No Met fan wanted to see this World Series match-up. The Philadelphia Phillies, formerly as mediocre and innocuous as their green pear-shaped mascot, have become our hated rival to the south. They stand poised to become the first National League team to repeat as World Series champions since Cincinnati’s legendary Big Red Machine won in 1975 and 1976. All that stands in their way is the New York Yankees – the Evil Empire. I was tempted to compare this match-up to Hitler vs. Stalin but decided that this kind of hyperbole would be tasteless and inappropriate. This is baseball, not soccer.
But let’s be honest: hating another team is almost as essential to being a sports fan as loving your own team. Certainly, it makes for a more enriching experience. Just ask any Yankee or Red Sox fan about that rivalry. Mention Bucky Dent or Aaron Boone to a Red Sox Fan. Or Pedro Martinez or Schilling’s bloody sock to a Yankee fan and watch carefully. Their body language changes and you can sometimes detect a slightly wild look in the eye, an exciting suggestion of the violent impulses lurking just beneath the surface.
One Yankee fan I know considered my predicament: “For you, it’s probably the same as I felt in 1986 when the Red Sox played the Mets. I wanted both teams to lose.” I appreciated the remark - empathy is the rarest of traits in Yankee fans. But the analogy only goes so far. Yankees vs. Red Sox is an ancient and eternal rivalry, the best and most bitter in all of baseball, if not all of American professional sports. By contrast, Mets vs. Phillies is a recent phenomenon.
As cities go, Philadelphia and New York are natural rivals and have been since colonial times. Yesterday’s New York Post ran one of those humorous “Tale of the Tape” pieces (26 championships vs. 2, etc.) which dismissed Philadelphia as a second-rate city, whose greatest culinary contribution is a cheap steak sandwich covered in Cheez-Whiz, whose greatest sports hero is a fictional boxer, and whose boorish fans suffer from an eternal case of New York envy. But it’s not just the New York Post. I came across a New York Times article from 1852 expressing a similar sentiment.
That, under the quiet and subdued jackets of Philadelphia hearts should beat, so tumultuous with envy, so swelling with ambition and fretted with indignation, as the last few years have exhibited, might seem incredible to one who had not seen their desires incarnated in outward acts. That city has evinced a feeling bordering on positive malignity toward her sister of New York.
Nice! Now, I am a proud New Yorker who has always liked the city of Philadelphia. I enjoy visiting, I’m fond of my family and friends from the area, I’m a fan of the first two Rocky films and I highly recommend a stroll along South Street, a visit to the Museum of Art and a drive along the Schuylkill on a clear fall day. I’ve never harbored any particular animosity for their sports teams. The notable exception is the Eagles. OK, come to think of it, there’s no love lost for the Flyers either. But the Phillies?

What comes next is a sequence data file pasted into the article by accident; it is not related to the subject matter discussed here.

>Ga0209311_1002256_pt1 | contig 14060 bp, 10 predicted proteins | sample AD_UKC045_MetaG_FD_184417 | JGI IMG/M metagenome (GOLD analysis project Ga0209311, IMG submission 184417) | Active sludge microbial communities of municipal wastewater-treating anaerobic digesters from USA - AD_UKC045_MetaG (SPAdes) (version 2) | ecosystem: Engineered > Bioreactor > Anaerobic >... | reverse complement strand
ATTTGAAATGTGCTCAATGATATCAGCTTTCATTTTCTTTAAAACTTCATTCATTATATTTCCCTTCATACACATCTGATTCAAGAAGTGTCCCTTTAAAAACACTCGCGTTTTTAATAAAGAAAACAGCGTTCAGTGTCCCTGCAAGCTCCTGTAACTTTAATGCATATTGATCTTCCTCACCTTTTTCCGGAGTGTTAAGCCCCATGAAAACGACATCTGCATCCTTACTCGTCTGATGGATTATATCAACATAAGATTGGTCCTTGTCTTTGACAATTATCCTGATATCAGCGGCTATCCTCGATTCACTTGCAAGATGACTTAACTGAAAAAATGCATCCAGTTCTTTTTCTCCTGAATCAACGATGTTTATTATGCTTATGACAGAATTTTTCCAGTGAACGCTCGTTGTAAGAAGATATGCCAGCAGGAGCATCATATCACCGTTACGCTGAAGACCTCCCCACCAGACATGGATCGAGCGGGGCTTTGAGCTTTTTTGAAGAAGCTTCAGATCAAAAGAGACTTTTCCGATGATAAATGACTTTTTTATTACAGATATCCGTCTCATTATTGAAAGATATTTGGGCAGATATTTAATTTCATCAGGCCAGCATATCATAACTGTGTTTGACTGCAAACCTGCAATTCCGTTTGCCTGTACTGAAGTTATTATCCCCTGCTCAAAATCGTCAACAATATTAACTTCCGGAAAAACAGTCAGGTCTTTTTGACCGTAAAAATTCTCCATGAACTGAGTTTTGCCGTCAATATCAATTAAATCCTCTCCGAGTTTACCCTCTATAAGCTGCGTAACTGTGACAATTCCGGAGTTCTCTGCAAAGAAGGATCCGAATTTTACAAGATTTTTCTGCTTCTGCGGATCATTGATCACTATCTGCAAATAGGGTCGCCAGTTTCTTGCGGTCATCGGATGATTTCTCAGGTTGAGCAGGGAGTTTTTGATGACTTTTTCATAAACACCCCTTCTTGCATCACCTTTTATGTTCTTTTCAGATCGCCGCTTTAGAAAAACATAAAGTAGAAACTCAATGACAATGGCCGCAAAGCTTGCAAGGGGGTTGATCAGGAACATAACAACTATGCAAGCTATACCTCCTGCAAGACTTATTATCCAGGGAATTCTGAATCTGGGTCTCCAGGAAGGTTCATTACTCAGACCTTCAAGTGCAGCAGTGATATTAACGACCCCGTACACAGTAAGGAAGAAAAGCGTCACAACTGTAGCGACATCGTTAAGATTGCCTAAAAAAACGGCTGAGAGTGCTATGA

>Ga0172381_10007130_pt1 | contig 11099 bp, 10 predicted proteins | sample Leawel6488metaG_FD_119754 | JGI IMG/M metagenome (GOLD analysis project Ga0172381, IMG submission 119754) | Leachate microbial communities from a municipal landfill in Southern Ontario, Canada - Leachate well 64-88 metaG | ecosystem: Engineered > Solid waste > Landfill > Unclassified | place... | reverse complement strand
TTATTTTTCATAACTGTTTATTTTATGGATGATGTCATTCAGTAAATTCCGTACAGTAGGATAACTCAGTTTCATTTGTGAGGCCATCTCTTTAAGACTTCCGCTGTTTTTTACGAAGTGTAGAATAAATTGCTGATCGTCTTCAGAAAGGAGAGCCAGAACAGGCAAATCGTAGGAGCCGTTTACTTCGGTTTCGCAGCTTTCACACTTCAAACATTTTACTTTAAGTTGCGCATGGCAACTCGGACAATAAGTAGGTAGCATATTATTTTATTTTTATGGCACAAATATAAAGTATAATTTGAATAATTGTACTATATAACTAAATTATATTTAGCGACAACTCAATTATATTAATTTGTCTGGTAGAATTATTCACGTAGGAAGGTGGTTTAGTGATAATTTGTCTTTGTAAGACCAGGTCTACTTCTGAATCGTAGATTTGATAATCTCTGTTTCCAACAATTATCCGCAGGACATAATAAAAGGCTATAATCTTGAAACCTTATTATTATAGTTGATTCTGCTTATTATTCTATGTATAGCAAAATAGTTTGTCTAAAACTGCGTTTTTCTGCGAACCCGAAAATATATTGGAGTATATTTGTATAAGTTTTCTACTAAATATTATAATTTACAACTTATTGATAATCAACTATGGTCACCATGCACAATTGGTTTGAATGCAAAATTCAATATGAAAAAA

The Mets and Phillies have been divisional opponents since 1962 but despite efforts by the media to create one, no real rivalry took hold. When the Mets were bad, the Phillies were good and vice-versa. The Mets first real rival was the Cubs, competing with them first for the 1969 division title and then for futility. In the 1980s, it was the Cardinals. A decade later, it was the Braves. And now, all of the elements of a heated rivalry have taken shape with the Phillies. For now, it has it all: the regional element, two closely contested title races (2007 & 2008), bad blood between players (Billy Wagner & Pat Burrell), arrogant boasts (Jimmy Rollins & Carlos Beltran), obnoxious fans (theirs), historical collapses (ours) and most of all, the pain and bewilderment of blowing it and then watching the other team go on to win the World Series. (At least Yankee fans also know what that feels like).
But, the Yankees. The reasons for hating the Yankees are of course too numerous to cover adequately. Their brand of “moneyball” represents perhaps the worst aspect of professional sports. Their arrogance represents what is most obnoxious about New York. Then there is A-Rod, who represents what is worst AND what is best about New York. And it is this: It doesn’t matter how much of an asshole you are, if you can perform, you can play here. Well, let’s see how he does now.
If I sound bitter, well, I suppose I am. But it’s a bitterness that is part of a proud tradition. My father grew up rooting for the Brooklyn Dodgers and, as a kid, saw the Yankees win the World Series six times in seven seasons. His beloved Dodgers lost four of those series, usually in heart-breaking fashion. Heartbreak builds character. Only in 1955 did the Brooklyn Dodgers finally break the spell. I was raised in this tradition and inherited an appreciation for the underdog, a love of the Mets and a healthy dislike for the Yankees. The old saying that "rooting for the Yankees is like rooting for U. S. Steel,” always rang true for me. Imperious, bullying and soul crushing.
The Phillies manager, Charlie Manuel, also grew up as a fan of the Brooklyn Dodgers. He talked about his memories of the 1952 World Series, when the Yankees beat the Dodgers in seven games. My Dad used to talk about the same series. "I thought I was going to die," Manuel said. "I couldn't believe Gil Hodges went [0-for-21]." For some reason, reading this made me smile. Maybe it’s the way that childhood memories of baseball wins and losses stay with you more than 50 years later. Maybe it’s because my father shared the exact same experience. Whatever the reason, I liked Manuel for saying it and I was reminded of something that I’ve known in my heart ever since these two teams advanced to the World Series.
I’ll be rooting for the Phillies.